Liquid Biopsy Uncovers Key Information to Treat Cancer

Written by Andy Prosper

The sooner you discover a tumor, the better. Scientists are therefore researching a method that could enable rapid tests for cancer in the future. But already today the so-called Liquid Biopsy offers advantages in the therapy of the disease.

The possibilities sound fantastic: a little blood, more is perhaps no longer necessary in the future to discover a tumor. A crust test so fast and easy that it could be part of any routine checkup. Does it work?

In the case of the Liquid Biopsy, the so-called cell free DNA (cfDNA) is isolated from blood plasma (or other body fluids such as urine). These are small hereditary information fragments – usually no more than 150 pairs of bases – that swim freely in the blood. “They are released, for example, when cells die”, explains Holger Sultmann from the German Cancer Research Center. Tumor cells also release cfDNA when their lifetime is over.

In 2015, 8.8 million people died of cancer worldwide. The sooner the disease is discovered, the better the healing chances. However, small tumors are also difficult to identify with today’s early detection options. In order to determine the type of tumor or to observe it during a therapy, in most cases tissue samples are needed for which the patients have to be biopsied. “This is an invasive procedure that is risky in many cancer patients,” says Sultmann. Taking blood is a child’s play.

“Theoretically, the DNA fragments show exactly where the tumor is growing in the body – even before it can become a deadly problem”

In the Liquid Biopsy, the cfDNA is isolated from the blood plasma and sequenced. Tumor DNA has characteristic mutations, it can be distinguished from normal DNA. If they are sequenced, this is a clear warning signal. Each tumor type also has its own mutation hotspots. Theoretically, the DNA fragments can be precisely read out where the tumor is growing in the body – even before it can become a deadly problem. In practice, however, it will take a few more years until you get that far.

But the Liquid Biobsy is already a useful tool. For example, in the treatment of certain tumor types, such as lung cancer. When a patient makes a therapy, you can regularly test your blood for days and weeks on markers. “We can then use Liquid Biopsy to determine whether a mutation is still in the blood or not,” says Sultmann, who has tested the procedure together with his staff on lung cancer patients.

If the therapy works, the tumor DNA disappears from the blood. But often the tumor is also resistant and does not respond to the drug any more. When exactly this happened, one could not predict so far. With the help of Liquid Biopsy you can determine it – even before other common methods like CT- or MRT-Scans. “You recognize the time sooner and save many patients from getting too big,” says Sultmann. In the case of lung cancer, the medication can then be changed.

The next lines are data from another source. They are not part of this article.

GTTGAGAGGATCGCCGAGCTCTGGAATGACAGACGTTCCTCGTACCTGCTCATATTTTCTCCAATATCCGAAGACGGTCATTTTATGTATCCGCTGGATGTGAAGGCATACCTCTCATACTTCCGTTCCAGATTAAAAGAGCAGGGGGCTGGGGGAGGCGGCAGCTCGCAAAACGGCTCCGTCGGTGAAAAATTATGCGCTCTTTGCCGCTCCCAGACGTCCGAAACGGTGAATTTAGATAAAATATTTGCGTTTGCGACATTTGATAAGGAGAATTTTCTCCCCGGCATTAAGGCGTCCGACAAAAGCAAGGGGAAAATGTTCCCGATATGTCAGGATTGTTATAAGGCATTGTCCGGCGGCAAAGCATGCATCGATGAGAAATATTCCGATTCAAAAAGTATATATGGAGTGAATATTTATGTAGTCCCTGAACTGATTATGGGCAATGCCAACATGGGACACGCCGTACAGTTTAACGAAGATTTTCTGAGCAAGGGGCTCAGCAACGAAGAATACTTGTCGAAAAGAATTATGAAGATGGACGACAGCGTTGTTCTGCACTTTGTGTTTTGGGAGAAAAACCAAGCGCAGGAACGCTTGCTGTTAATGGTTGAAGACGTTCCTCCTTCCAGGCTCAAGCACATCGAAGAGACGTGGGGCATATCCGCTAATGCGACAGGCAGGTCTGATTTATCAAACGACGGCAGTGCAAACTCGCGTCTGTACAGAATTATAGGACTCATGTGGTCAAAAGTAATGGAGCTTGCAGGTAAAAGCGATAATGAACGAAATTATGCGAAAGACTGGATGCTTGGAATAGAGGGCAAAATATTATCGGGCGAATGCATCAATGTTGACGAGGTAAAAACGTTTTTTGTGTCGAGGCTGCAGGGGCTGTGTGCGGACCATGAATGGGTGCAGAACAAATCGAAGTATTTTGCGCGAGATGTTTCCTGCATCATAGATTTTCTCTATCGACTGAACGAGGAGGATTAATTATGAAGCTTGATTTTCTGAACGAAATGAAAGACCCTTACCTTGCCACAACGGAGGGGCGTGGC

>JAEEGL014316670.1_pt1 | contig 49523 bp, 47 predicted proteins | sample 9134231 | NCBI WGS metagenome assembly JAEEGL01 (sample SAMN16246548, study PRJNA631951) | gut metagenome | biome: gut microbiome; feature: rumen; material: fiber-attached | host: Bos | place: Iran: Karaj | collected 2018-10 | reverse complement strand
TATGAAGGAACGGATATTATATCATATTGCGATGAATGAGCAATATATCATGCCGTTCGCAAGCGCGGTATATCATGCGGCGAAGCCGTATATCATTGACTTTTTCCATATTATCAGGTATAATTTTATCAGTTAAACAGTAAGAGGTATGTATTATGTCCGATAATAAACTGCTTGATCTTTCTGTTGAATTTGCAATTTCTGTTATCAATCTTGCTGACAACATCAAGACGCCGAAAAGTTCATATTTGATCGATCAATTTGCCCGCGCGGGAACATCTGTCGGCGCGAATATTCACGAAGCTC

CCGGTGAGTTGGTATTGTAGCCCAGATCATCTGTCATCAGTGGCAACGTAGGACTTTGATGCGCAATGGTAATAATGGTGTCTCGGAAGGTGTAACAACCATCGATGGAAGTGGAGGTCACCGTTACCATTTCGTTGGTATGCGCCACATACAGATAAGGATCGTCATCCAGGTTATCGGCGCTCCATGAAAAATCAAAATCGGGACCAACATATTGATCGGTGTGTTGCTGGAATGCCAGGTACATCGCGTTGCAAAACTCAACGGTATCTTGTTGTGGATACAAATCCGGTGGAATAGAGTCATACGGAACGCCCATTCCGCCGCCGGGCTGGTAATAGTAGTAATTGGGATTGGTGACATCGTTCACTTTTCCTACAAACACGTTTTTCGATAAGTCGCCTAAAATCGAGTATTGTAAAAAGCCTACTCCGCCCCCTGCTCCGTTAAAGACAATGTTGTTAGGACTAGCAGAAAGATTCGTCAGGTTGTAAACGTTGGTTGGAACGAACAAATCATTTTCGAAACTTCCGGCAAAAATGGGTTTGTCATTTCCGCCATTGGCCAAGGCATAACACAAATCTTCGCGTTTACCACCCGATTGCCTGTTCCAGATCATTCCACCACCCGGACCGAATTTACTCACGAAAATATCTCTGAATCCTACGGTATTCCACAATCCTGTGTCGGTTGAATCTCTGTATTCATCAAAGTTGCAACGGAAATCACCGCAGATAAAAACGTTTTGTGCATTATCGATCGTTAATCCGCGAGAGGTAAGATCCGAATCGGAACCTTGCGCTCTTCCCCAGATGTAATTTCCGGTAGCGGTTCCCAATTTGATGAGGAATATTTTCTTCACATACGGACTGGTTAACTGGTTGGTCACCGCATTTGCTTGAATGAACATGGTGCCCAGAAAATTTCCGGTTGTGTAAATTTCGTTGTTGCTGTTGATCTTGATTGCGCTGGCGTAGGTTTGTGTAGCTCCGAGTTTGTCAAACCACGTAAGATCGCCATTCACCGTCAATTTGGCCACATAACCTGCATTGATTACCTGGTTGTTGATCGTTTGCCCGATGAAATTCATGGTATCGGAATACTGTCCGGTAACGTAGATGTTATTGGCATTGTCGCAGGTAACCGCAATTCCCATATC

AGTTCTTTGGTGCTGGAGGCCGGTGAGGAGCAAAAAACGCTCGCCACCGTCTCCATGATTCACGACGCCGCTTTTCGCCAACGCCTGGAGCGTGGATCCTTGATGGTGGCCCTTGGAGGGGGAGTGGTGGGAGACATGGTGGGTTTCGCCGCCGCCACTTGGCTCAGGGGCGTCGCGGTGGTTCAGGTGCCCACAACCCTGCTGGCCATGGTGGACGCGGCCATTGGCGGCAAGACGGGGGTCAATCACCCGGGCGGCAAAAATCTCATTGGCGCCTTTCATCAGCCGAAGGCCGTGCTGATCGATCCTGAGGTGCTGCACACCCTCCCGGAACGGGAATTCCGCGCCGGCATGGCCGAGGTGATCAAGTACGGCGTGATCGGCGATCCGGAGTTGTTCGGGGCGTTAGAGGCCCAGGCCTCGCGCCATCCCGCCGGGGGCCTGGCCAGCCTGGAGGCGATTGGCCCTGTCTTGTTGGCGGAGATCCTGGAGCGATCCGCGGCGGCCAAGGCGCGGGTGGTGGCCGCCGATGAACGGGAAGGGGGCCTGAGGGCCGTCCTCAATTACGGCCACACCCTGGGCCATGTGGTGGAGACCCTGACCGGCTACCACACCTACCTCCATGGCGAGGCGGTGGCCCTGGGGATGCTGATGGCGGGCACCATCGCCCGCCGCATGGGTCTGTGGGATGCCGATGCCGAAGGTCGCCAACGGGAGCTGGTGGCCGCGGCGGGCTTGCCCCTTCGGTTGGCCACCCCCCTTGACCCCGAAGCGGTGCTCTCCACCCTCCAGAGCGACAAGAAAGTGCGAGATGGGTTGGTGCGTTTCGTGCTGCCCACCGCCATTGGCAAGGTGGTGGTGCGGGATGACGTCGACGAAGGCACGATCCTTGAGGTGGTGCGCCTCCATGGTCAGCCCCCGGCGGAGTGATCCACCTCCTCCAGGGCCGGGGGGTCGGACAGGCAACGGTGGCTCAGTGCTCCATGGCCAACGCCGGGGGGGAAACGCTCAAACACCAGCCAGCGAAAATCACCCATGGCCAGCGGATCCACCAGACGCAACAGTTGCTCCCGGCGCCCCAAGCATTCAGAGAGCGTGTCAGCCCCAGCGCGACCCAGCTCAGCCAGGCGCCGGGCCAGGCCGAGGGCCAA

There is already an approved test for the therapy monitoring of lung cancer in the USA, says Sultmann. However, a lot of research is still needed to enable the cancer test to be used for diagnosis and early detection. At the world’s largest cancer congress, which ended this week in Chicago, the Liquid Biopsy was also a big topic.

A problem for the physicians is the small amount of cell-free tumor DNA in the blood or other body fluids. “From one millilitre of blood we obtain about 100 nanograms of cfDNA. This is by no means sufficient to find the mutant fragment under 50,000 normal, “says Sultmann. “We hope that the technologies will continue to develop.” The work of Grail, which included Jeff Bezos and Bill Gates, could also be helpful.

The challenge: DNA mutations that can indicate cancer can also occur in healthy people And so one day you might be able to regularly test people at the doctor’s for mutations that point to cancer. But the next challenge lurks here: cfDNA mutations also occur in healthy people. The older a person is, for example, the more often they are found in their genome. “You can not make the healthy people unsure and say: we have found mutations, but we do not know if that means you have cancer,” warns Sultmann. “The criteria on which one could decide whether someone may have a tumor are not defined in the Liquid Biopsy so far.” His suggestion: early detection only for risk groups, for example smokers.

“The cancer test will arrive soon, but it is difficult to predict how long it will last,” says Sultmann. But even in five to ten years there could be a blood test for other cancers than lung cancer.

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Andy Prosper

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